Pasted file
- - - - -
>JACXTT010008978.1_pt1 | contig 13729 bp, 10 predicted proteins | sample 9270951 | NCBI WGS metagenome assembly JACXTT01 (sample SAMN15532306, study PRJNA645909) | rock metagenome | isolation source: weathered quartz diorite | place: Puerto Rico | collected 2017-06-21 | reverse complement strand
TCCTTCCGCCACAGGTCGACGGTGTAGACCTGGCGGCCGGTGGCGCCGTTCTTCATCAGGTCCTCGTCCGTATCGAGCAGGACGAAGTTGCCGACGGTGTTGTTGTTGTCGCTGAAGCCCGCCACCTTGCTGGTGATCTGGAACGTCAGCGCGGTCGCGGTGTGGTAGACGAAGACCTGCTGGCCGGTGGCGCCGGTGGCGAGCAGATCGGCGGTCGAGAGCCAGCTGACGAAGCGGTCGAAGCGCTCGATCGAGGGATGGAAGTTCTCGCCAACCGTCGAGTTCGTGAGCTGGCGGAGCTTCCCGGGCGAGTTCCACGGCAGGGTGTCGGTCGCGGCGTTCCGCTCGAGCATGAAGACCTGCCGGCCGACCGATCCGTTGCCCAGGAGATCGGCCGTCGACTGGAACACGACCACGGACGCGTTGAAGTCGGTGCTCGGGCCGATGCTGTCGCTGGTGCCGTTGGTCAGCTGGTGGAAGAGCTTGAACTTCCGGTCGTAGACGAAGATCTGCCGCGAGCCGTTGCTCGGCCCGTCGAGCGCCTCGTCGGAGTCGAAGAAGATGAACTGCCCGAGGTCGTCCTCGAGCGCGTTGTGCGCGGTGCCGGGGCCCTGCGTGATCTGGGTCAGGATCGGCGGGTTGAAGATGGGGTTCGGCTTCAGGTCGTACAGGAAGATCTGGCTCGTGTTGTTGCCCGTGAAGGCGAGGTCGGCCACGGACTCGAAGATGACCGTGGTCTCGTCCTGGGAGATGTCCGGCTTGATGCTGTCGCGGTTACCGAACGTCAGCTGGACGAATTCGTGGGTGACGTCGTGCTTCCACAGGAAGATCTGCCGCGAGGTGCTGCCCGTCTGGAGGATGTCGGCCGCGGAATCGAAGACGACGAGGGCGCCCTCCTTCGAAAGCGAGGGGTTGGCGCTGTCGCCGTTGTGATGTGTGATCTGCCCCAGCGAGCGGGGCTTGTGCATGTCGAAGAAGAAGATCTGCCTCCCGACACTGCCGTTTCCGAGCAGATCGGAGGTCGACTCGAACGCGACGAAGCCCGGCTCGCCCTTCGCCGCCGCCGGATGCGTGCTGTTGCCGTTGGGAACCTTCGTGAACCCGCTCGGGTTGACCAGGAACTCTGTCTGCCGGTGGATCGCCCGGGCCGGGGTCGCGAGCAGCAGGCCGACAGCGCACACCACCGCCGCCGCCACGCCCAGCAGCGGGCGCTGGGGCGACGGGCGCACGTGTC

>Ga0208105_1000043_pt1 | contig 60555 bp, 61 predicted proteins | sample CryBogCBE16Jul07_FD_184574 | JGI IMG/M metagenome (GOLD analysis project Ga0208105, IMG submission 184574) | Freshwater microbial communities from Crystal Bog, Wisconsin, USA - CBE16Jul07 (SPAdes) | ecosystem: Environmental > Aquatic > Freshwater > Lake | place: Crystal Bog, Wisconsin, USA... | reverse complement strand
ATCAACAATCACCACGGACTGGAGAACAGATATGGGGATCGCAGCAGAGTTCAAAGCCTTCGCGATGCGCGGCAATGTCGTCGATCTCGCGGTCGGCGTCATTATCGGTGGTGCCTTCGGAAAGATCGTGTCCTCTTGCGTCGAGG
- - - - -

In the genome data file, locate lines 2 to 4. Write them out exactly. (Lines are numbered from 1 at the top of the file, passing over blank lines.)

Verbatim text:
TCCTTCCGCCACAGGTCGACGGTGTAGACCTGGCGGCCGGTGGCGCCGTTCTTCATCAGGTCCTCGTCCGTATCGAGCAGGACGAAGTTGCCGACGGTGTTGTTGTTGTCGCTGAAGCCCGCCACCTTGCTGGTGATCTGGAACGTCAGCGCGGTCGCGGTGTGGTAGACGAAGACCTGCTGGCCGGTGGCGCCGGTGGCGAGCAGATCGGCGGTCGAGAGCCAGCTGACGAAGCGGTCGAAGCGCTCGATCGAGGGATGGAAGTTCTCGCCAACCGTCGAGTTCGTGAGCTGGCGGAGCTTCCCGGGCGAGTTCCACGGCAGGGTGTCGGTCGCGGCGTTCCGCTCGAGCATGAAGACCTGCCGGCCGACCGATCCGTTGCCCAGGAGATCGGCCGTCGACTGGAACACGACCACGGACGCGTTGAAGTCGGTGCTCGGGCCGATGCTGTCGCTGGTGCCGTTGGTCAGCTGGTGGAAGAGCTTGAACTTCCGGTCGTAGACGAAGATCTGCCGCGAGCCGTTGCTCGGCCCGTCGAGCGCCTCGTCGGAGTCGAAGAAGATGAACTGCCCGAGGTCGTCCTCGAGCGCGTTGTGCGCGGTGCCGGGGCCCTGCGTGATCTGGGTCAGGATCGGCGGGTTGAAGATGGGGTTCGGCTTCAGGTCGTACAGGAAGATCTGGCTCGTGTTGTTGCCCGTGAAGGCGAGGTCGGCCACGGACTCGAAGATGACCGTGGTCTCGTCCTGGGAGATGTCCGGCTTGATGCTGTCGCGGTTACCGAACGTCAGCTGGACGAATTCGTGGGTGACGTCGTGCTTCCACAGGAAGATCTGCCGCGAGGTGCTGCCCGTCTGGAGGATGTCGGCCGCGGAATCGAAGACGACGAGGGCGCCCTCCTTCGAAAGCGAGGGGTTGGCGCTGTCGCCGTTGTGATGTGTGATCTGCCCCAGCGAGCGGGGCTTGTGCATGTCGAAGAAGAAGATCTGCCTCCCGACACTGCCGTTTCCGAGCAGATCGGAGGTCGACTCGAACGCGACGAAGCCCGGCTCGCCCTTCGCCGCCGCCGGATGCGTGCTGTTGCCGTTGGGAACCTTCGTGAACCCGCTCGGGTTGACCAGGAACTCTGTCTGCCGGTGGATCGCCCGGGCCGGGGTCGCGAGCAGCAGGCCGACAGCGCACACCACCGCCGCCGCCACGCCCAGCAGCGGGCGCTGGGGCGACGGGCGCACGTGTC

>Ga0208105_1000043_pt1 | contig 60555 bp, 61 predicted proteins | sample CryBogCBE16Jul07_FD_184574 | JGI IMG/M metagenome (GOLD analysis project Ga0208105, IMG submission 184574) | Freshwater microbial communities from Crystal Bog, Wisconsin, USA - CBE16Jul07 (SPAdes) | ecosystem: Environmental > Aquatic > Freshwater > Lake | place: Crystal Bog, Wisconsin, USA... | reverse complement strand
ATCAACAATCACCACGGACTGGAGAACAGATATGGGGATCGCAGCAGAGTTCAAAGCCTTCGCGATGCGCGGCAATGTCGTCGATCTCGCGGTCGGCGTCATTATCGGTGGTGCCTTCGGAAAGATCGTGTCCTCTTGCGTCGAGG